The offer to purchase agreement : suspensive and resolutive conditions

Private Property South Africa
Property Power

What is a condition?

A condition in a contract is a clause, which renders the operation and consequences of the contract as a whole, dependent upon an uncertain future event.

What is a suspensive condition?

A suspensive condition or "condition precedent" suspends (puts on hold) the operation of the contract for a period of time, subject to the occurrence of a future event, and only if and when the condition has been fulfilled, will an enforceable contract exist. An example is the 'Mortgage Bond' clause whereby the contract is subject to the purchaser raising a loan from a bank for a specific amount before or on a certain date against security of a first mortgage bond to be passed over the property.

Some suspensive conditions are inserted for the sole benefit of one party, and can be waived by that party, meaning that he gives up the benefit of that condition, although it remains a suspensive condition until it is waived. For example, the condition may stipulate that the contract is subject to the purchaser selling his own house within a certain time period. If the purchaser decides, after signing the contract, that he can buy the new property without having to sell his existing house, he can waive the condition, providing that he notifies the seller within the specified time period.

If the conditions are not fulfilled or waived within the specified time period, the contract falls away completely, and the seller is free to sell the property to someone else, but pending the fulfilment of the condition/s, neither party can withdraw from the contract and the seller may not sell the property to anyone else. However, the seller could include an "escape' clause, which could allow him to do so under certain circumstances.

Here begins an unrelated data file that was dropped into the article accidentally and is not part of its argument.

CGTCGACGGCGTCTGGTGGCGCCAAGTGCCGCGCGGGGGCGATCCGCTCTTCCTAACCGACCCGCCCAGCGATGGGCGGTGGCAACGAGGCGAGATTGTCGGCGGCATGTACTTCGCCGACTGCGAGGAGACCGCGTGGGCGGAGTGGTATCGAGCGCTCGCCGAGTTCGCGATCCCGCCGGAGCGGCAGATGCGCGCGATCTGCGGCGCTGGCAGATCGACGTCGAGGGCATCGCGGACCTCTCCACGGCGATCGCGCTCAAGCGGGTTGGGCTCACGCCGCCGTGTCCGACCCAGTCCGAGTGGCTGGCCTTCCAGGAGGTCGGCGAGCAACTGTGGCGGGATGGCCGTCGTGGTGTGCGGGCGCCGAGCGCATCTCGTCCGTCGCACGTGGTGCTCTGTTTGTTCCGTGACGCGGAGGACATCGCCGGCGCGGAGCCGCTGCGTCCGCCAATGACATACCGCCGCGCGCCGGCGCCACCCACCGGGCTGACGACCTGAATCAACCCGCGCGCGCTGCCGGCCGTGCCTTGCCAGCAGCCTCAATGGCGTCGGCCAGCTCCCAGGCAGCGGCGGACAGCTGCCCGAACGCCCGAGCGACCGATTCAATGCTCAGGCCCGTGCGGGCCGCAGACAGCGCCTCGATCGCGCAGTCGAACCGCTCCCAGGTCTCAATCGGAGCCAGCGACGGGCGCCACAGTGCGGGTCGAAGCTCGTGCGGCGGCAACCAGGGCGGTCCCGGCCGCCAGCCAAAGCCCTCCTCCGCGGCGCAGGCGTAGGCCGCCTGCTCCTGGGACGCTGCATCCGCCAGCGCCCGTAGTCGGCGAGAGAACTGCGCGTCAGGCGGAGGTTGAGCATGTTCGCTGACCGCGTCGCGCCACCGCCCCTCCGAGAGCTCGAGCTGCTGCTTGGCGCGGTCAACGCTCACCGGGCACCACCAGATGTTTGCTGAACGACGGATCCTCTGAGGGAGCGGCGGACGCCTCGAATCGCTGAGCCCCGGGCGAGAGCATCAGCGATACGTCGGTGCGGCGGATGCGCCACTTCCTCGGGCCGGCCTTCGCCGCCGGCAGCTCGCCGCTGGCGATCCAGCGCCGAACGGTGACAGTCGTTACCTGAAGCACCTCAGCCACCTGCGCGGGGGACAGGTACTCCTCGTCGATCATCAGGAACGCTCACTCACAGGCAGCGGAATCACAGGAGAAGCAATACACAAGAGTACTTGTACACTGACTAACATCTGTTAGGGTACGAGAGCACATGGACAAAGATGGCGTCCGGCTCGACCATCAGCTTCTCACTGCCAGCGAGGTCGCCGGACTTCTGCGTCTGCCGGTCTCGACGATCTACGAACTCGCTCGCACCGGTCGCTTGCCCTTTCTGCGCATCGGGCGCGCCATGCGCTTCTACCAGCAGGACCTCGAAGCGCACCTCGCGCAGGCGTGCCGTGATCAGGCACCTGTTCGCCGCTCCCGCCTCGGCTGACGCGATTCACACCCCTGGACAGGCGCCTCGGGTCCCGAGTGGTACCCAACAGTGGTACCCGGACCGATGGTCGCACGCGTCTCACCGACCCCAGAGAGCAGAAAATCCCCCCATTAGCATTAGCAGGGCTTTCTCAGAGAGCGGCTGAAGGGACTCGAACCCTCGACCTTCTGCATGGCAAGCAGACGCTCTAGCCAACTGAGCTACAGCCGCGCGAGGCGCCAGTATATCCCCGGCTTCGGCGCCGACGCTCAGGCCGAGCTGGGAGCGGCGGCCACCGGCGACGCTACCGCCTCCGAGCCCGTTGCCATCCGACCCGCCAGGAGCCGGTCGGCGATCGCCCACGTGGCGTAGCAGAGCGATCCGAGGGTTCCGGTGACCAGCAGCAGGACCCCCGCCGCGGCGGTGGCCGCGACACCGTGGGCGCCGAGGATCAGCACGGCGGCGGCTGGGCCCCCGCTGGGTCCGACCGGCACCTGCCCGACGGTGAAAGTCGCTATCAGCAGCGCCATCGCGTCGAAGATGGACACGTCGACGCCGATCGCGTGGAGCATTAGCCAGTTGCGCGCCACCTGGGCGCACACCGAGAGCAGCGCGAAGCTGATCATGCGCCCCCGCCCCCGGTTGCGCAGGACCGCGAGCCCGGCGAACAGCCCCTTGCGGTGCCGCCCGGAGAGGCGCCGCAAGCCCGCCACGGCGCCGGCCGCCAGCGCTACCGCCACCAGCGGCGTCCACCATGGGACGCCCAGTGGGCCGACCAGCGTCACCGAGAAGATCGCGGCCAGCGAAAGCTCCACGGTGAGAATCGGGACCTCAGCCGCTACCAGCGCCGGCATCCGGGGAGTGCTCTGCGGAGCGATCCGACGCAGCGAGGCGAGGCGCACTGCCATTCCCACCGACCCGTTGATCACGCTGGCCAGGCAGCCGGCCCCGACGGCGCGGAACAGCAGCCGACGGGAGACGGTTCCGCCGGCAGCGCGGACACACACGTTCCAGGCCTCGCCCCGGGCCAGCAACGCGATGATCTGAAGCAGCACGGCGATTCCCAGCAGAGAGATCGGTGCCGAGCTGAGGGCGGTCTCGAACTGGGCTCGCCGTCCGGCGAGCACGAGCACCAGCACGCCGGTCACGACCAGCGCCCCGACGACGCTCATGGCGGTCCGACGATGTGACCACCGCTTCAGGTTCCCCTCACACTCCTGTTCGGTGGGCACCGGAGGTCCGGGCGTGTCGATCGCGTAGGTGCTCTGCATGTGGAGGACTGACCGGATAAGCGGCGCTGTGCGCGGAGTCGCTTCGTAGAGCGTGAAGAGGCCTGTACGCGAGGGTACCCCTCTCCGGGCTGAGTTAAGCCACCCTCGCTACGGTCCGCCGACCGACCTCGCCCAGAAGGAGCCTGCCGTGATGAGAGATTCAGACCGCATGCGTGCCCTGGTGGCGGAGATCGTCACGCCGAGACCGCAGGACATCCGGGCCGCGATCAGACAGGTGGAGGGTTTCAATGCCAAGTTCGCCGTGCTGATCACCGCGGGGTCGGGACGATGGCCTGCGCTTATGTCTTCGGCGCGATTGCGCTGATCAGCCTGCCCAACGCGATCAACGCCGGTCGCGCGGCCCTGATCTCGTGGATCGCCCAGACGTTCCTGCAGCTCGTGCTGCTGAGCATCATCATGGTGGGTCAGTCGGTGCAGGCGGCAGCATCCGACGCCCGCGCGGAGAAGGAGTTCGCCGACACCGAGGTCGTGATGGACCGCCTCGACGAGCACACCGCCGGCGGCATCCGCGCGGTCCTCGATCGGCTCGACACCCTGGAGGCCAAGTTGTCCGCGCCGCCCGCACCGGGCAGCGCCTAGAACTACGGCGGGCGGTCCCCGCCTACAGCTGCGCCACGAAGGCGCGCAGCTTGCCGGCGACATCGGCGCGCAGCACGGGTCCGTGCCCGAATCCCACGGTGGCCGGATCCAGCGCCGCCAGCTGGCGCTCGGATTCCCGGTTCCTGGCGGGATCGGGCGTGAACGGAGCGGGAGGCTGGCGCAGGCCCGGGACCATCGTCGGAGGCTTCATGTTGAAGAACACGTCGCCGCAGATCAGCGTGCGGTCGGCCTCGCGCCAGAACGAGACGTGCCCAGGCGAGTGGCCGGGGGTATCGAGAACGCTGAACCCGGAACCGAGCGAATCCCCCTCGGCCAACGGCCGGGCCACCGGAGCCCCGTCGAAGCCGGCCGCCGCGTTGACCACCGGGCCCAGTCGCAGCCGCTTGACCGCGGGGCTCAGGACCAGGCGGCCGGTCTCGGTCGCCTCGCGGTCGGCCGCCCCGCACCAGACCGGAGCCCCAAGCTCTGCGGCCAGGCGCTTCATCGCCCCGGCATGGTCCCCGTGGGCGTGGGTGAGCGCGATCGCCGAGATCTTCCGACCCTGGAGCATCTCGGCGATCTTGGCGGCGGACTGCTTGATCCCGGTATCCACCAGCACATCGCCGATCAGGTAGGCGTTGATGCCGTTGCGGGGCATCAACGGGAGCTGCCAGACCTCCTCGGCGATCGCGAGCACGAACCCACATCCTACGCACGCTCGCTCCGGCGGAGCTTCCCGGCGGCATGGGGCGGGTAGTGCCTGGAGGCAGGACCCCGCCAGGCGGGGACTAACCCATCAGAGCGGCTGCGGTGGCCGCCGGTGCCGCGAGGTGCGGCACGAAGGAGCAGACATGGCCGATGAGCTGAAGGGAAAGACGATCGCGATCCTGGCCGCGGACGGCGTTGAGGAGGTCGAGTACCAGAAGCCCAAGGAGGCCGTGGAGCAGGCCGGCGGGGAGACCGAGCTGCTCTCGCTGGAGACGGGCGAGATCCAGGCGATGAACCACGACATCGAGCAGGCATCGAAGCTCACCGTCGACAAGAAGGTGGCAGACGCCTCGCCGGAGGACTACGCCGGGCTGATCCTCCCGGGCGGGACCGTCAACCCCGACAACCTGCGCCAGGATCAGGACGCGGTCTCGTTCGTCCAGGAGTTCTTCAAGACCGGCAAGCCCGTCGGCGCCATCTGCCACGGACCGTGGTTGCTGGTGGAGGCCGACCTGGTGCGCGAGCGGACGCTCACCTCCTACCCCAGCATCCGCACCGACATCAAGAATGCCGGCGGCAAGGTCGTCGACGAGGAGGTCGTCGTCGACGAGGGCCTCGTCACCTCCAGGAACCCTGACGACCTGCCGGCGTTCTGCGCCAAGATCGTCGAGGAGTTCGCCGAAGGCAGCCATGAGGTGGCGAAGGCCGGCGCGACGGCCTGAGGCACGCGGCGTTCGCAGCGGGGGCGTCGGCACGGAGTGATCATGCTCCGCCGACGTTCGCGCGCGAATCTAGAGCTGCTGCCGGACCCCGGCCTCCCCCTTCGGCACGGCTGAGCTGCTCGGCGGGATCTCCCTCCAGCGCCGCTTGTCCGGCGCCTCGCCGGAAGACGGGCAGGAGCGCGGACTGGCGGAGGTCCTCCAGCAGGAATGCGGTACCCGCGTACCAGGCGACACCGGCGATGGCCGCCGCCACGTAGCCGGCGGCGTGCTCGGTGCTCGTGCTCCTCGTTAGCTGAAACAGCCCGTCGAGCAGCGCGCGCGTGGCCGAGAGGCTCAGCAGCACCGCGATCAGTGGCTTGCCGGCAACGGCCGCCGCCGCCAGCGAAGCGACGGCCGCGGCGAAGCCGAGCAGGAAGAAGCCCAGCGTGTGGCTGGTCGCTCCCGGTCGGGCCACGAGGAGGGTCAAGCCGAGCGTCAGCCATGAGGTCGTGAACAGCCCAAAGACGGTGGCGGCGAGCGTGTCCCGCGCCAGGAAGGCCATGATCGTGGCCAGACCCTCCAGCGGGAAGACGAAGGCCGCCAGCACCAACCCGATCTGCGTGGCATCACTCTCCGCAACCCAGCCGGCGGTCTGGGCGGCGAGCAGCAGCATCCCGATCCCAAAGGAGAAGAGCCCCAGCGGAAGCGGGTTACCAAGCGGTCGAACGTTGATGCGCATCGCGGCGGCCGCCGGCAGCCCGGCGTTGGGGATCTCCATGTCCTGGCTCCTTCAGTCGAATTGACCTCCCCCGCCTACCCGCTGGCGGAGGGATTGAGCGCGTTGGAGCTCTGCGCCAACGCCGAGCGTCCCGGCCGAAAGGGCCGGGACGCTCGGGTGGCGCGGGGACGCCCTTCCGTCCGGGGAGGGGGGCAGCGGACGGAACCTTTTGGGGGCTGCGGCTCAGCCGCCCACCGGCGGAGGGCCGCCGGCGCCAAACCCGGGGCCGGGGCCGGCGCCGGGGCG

What is a resolutive condition?

In the case where a resolutive condition is stipulated in a contract, the contract is immediately binding after the parties thereto have signed it, and will remain binding subject to the future event stipulated in the condition being fulfilled. An example is where it is stipulated that the contract will terminate if a national road is built next to the property sold, within a certain period. The event referred to in the condition must be accurately described and a time period must be specified for fulfilment (or non-fulfilment) of the condition.

If a condition is deliberately prevented from being fulfilled, the condition is deemed to have been fulfilled.

An example of this is when the buyer decides he does not want the property anymore and stalls the process of getting finance from a bank, until after the fulfilment date (of having to get a bond) agreed upon in the offer to purchase.

This article originally appeared in Property Power 11th Edition Magazine. To order your copy at the discounted price of R120 click here.

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